Friday, February 29, 2008

One Grand Time All The Way To Camp (1917)

The Evening Post ~ Saturday, September 22, 1917

The forty-seven men from Whitley county who composed the second [sic] contingent of men from this locality, had a fine trip to Louisville, Ky., according to letters received by relatives Friday morning. All along the line people were out by the hundreds and thousands to greet them, and they could not but feel proud of the honor that was paid them throughout the state.

They report that they had lunch at Denver. It was served in a box car. The men lined up and Edgar Lorber had hold of the coffee pot, pouring it out to the fellows. They were served with ham and veal sandwiches, hard boiled eggs, bananas, cake and coffee, and they had all the smokes they wanted. More men kept joining their crowd until they had eighteen coaches, totaling 414 men, all bound for Louisville. Logansport was the only place that had more men than this county, as the quotas were not as large from some of them, owing to the number of volunteers who had gone.

At Logansport, women pulled flags off of their houses and rushed over and gave them to the boys, and at Kokomo, a woman took a big silk flag off of the rear of her automobile and ran over to the Whitley county bunch and said she wanted to give her flag to them. They fastened it on the rear of their car.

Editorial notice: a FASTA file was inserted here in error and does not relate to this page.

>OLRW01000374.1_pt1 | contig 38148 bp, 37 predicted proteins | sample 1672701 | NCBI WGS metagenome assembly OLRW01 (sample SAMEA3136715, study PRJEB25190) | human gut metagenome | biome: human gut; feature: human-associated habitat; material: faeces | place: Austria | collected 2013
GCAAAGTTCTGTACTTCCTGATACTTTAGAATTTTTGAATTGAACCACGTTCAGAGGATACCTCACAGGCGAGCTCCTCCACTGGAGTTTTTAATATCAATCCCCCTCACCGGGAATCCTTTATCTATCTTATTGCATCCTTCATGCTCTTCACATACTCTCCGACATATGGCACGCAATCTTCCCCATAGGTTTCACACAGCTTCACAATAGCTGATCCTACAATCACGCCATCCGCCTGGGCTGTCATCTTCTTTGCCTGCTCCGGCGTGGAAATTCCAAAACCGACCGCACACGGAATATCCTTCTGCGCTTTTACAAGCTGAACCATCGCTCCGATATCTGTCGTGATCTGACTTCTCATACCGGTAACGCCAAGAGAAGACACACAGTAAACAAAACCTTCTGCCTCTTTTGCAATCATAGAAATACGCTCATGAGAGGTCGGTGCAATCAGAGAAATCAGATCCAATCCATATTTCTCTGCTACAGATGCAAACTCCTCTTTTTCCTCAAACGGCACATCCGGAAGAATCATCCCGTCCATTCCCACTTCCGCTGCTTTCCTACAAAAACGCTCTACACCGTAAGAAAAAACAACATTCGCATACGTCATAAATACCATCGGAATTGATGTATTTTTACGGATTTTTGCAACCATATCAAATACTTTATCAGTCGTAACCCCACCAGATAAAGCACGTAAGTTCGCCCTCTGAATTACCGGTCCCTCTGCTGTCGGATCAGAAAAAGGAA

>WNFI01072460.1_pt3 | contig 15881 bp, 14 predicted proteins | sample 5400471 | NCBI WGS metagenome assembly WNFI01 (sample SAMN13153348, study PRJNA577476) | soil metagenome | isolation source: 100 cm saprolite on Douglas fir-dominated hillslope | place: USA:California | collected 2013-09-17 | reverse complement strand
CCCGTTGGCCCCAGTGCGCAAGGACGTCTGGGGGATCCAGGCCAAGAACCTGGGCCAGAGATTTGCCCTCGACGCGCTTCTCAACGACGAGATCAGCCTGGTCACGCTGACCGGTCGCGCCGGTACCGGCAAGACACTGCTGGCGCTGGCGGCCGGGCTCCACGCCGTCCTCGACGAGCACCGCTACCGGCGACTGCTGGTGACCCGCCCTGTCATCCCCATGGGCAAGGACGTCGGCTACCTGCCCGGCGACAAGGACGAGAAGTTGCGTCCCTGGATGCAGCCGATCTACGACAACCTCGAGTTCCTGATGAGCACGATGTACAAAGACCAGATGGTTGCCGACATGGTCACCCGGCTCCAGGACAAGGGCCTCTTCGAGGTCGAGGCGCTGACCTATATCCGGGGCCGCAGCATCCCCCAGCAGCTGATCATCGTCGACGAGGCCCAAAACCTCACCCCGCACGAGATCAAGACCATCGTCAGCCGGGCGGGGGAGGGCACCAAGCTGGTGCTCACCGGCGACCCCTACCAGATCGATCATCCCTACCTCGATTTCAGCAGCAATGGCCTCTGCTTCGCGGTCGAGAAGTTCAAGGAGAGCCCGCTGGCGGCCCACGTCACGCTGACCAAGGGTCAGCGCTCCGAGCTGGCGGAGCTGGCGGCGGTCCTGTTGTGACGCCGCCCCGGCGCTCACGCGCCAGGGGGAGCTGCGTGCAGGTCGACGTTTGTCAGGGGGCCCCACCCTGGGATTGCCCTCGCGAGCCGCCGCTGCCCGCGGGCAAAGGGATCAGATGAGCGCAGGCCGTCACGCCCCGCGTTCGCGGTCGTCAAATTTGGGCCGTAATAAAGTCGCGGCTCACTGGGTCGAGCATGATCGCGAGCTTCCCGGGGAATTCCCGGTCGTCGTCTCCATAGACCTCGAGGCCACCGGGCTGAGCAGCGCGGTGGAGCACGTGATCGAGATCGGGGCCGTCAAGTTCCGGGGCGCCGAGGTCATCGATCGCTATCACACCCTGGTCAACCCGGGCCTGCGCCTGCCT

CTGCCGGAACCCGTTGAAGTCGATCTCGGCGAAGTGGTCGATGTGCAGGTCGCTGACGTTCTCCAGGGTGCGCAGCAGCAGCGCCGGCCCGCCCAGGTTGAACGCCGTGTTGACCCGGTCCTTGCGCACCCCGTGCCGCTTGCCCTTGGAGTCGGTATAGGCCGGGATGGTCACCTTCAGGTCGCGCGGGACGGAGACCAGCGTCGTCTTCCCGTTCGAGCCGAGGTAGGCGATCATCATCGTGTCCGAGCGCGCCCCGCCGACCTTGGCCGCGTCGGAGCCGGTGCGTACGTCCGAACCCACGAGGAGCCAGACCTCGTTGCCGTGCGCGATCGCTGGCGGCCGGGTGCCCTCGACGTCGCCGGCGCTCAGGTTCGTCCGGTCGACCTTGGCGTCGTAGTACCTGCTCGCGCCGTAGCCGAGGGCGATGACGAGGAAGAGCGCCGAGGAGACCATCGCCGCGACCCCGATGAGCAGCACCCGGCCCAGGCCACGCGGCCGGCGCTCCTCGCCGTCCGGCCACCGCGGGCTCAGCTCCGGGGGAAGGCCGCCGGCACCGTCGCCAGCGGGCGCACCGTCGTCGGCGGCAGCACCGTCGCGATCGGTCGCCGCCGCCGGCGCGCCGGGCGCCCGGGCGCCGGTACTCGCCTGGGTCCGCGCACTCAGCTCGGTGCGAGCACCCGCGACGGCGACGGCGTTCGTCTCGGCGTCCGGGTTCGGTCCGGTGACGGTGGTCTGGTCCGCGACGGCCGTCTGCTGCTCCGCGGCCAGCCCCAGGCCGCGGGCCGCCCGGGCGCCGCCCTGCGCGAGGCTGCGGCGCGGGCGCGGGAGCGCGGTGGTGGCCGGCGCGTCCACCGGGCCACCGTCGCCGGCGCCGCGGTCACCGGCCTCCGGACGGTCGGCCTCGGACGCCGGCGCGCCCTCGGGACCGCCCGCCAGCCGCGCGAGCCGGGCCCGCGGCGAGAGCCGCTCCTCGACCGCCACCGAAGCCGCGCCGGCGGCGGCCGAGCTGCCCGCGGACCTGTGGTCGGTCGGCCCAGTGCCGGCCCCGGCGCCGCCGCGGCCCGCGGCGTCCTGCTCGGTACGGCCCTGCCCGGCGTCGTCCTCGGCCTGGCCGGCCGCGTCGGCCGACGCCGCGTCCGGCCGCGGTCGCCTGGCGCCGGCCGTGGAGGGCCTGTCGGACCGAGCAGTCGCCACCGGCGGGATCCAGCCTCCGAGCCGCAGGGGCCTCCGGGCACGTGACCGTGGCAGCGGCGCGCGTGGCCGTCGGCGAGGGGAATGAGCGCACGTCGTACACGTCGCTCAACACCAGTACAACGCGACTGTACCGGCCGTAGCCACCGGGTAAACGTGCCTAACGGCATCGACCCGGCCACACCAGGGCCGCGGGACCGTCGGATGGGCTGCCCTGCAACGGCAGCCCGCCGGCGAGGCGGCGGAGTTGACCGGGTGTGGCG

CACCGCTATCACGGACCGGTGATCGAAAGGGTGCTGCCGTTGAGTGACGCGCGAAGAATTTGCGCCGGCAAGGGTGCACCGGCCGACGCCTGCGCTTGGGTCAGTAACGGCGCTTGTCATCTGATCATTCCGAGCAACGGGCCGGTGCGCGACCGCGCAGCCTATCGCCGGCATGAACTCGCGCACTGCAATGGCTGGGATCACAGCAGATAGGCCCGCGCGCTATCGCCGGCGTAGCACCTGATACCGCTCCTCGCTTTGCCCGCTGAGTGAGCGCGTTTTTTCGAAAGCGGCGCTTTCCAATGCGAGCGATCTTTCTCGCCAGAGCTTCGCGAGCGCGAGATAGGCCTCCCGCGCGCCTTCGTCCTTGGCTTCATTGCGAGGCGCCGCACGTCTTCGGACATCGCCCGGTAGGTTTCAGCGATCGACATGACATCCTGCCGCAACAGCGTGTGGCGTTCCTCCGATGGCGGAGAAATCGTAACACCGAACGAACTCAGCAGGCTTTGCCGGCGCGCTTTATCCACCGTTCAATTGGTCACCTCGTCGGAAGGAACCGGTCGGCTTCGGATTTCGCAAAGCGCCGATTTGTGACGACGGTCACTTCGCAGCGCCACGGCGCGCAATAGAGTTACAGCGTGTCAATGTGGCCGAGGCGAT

According to a letter from Edgar Lorber, the fellows were singing nearly all the way to Kokomo. They got quiet there as the Y. M. C. A. men boarded the train and distributed letter paper and envelopes and most of the wrote home. He also stated that the fellows all got acquainted before they had gone very far and the very best of spirit prevailed among them. They were a happy lot and the new surroundings occupied their thoughts and their attention. They were all impressed by the receptions which they received all along the line. At some places, girls were at the train, giving the boys their addresses and telling them that they will write to them if they furnish their addresses. It is hardly probable that any of the boys will furnish their addresses under such circumstances.

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